How Mindfulness Can Overcome Addiction
What if all you needed to do to kick your addiction was pay attention? Mindfulness, which incorporates many aspects of Buddhism, is being use to fight addictions – and it’s getting results.
Dr. Judson Brewer has studied the concept of mindfulness and its applications to overcoming addiction for a decade. Brewer described mindfulness as “paying attention on the present moment.” Mindfulness is a therapeutic technique that allows an individual to focus on what is happening in the moment.
Brewer is considered an international expert on the topic and has appeared on numerous TV shows, TED Talk videos and has even written books about mindfulness, including his latest, The Craving Mind: From Cigarettes to Smartphones to Love – Why We Get Hooked and How We Can Break Bad Habits. He is the director of the Center for Mindfulness at UMass Medical Center, an associate professor for the Department of Medicine and Psychiatry at UMass, an adjunct assistant professor for the Department of Psychiatry at Yale University School of Medicine, and a research affiliate at the Department of Brain and Cognitive Sciences at MIT.
When Brewer was completing his residency, he decided to focus his career and research on mindfulness. At the time, mindfulness was not really popular, nor accepted, in the medical community, he said.
“Ten years ago, this was not on the radar.” Brewer added that researching mindfulness “fell into the category of crystals, rainbows and other New Age things.”
Today, mindfulness is growing as a way to help those struggling with addiction, and Brewer’s research has the science to back it up. One of his studies demonstrated that mindfulness was highly effective with smoking cessation and showed results that were twice good as other gold-standard treatments.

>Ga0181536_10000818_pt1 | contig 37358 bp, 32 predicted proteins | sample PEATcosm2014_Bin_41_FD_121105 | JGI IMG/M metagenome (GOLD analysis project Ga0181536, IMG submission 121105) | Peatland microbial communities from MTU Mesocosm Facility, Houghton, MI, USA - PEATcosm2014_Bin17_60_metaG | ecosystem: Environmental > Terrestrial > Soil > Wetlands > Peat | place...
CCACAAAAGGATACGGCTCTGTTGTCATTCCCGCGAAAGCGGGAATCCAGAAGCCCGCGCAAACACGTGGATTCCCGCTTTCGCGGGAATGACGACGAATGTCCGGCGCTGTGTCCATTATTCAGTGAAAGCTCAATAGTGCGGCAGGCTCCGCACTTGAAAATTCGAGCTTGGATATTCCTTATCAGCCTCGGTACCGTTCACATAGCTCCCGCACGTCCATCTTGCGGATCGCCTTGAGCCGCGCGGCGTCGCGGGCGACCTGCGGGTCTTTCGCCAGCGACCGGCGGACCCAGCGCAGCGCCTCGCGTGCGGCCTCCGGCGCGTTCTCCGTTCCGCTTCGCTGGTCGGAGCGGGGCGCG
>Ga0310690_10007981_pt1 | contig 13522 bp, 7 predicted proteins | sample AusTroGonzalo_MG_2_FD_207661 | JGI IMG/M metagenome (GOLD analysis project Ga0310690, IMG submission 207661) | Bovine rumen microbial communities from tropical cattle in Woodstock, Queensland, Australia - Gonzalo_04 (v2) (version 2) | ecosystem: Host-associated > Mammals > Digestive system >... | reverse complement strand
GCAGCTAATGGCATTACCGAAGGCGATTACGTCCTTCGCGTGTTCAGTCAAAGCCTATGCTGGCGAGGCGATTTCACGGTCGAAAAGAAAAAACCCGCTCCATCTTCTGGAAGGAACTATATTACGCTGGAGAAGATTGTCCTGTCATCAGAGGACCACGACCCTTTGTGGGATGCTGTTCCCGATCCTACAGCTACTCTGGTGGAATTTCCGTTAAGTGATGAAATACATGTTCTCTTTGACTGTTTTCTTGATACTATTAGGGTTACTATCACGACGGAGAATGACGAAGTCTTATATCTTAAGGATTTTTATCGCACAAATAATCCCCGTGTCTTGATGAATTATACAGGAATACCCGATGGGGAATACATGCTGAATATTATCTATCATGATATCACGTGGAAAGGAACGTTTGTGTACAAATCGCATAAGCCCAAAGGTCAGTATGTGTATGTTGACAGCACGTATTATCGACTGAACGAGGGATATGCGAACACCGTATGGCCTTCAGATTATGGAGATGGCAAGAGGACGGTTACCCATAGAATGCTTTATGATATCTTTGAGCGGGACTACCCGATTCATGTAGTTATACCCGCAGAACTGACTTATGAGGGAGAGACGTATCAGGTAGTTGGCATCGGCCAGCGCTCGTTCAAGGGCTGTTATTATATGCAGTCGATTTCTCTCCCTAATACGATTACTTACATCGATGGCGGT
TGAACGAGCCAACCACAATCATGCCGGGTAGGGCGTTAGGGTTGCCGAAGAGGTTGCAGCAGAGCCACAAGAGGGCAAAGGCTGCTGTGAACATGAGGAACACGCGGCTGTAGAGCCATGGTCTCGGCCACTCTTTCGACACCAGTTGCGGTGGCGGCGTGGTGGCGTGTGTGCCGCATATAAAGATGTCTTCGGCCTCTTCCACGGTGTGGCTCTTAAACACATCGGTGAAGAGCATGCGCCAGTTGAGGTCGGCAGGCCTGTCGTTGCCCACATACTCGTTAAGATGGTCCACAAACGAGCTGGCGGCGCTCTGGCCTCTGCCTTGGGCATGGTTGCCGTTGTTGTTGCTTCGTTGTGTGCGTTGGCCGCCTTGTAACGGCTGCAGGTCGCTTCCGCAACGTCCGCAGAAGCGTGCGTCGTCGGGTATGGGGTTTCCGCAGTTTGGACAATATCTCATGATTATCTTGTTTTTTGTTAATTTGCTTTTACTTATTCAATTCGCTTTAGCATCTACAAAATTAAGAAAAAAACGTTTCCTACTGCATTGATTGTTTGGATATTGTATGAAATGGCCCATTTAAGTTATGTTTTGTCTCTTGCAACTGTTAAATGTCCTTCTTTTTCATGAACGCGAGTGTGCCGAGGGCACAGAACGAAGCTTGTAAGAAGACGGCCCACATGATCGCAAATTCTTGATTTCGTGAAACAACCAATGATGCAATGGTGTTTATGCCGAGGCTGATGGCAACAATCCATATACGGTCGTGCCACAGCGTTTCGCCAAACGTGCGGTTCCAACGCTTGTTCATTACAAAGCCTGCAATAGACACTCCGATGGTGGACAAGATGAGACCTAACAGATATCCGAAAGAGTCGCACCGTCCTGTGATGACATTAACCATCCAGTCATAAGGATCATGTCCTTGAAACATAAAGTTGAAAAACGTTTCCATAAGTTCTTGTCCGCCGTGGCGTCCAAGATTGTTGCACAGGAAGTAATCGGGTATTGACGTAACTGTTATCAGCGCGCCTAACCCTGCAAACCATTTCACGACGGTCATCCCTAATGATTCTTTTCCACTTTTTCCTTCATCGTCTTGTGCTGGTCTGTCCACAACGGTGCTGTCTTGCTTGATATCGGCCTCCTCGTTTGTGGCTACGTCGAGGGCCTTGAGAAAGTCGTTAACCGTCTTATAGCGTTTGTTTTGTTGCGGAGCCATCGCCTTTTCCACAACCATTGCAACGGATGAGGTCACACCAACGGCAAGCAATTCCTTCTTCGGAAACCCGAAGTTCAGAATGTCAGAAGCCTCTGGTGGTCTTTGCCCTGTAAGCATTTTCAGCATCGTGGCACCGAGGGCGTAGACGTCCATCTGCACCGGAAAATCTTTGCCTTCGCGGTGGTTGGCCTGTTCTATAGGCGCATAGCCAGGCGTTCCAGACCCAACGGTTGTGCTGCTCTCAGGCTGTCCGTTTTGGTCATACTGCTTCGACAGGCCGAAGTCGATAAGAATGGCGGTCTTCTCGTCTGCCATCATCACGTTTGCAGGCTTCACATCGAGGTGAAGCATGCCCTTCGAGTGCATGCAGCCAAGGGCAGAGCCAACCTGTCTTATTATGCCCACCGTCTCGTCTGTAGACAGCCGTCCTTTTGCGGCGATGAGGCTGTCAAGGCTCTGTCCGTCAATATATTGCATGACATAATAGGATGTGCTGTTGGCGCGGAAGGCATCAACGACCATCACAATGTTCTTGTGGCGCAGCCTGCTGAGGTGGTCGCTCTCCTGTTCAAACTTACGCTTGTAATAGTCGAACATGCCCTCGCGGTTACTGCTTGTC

Another innovation at the Center of Mindfulness at UMass is the development of the Go Eat Right Now app. This application is a 28-day training on mindfulness that allows patients to see how their diets impact their bodies, which helps to eliminate cravings. The process begins by having the patients pay attention to the moment and practice mindfulness every time they eat. At some points, the patients are shown body scans of what happens to their bodies in the moment if they eat something unhealthy, such as donuts. Journaling and being a member of the online community also helps patients focus on the present and why they are stress-eating. This process allows the patients to see and recognize the triggers that cause their unhealthy behaviors.
Brewer described the effectiveness of mindfulness: “Like cleaning out the wound rather than putting a Band-Aid on it in the first place.”
Brewer’s research has even concluded that mindfulness helps patients overcome alcoholism and drug addiction and tested the same as other gold-standard treatments.
For Brewer, the best part of his field is being able to help those who are suffering from addiction. “It is great to be there as a witness and cheerleader,” he said.
While the research shows mindfulness’ effectiveness on overcoming addiction, this technique can also be used to handle any stressful situation. According to Brewer, by focusing on the present, an individual will not allow themselves to be stressed out or become overly involved. Instead, they take life as it comes and recognize what is happening in the moment.
As someone who has been researching mindfulness since the very beginning, Brewer recognizes the effectiveness of this technique saying, “It gets to the heart of the problem.”
Whether overcoming addiction or trying to cope with everyday stress, the key is to let go, recognize triggers, but most importantly, be mindful in the moment.
For more information, visit goeatrightnow.com.
By Sloane M. Perron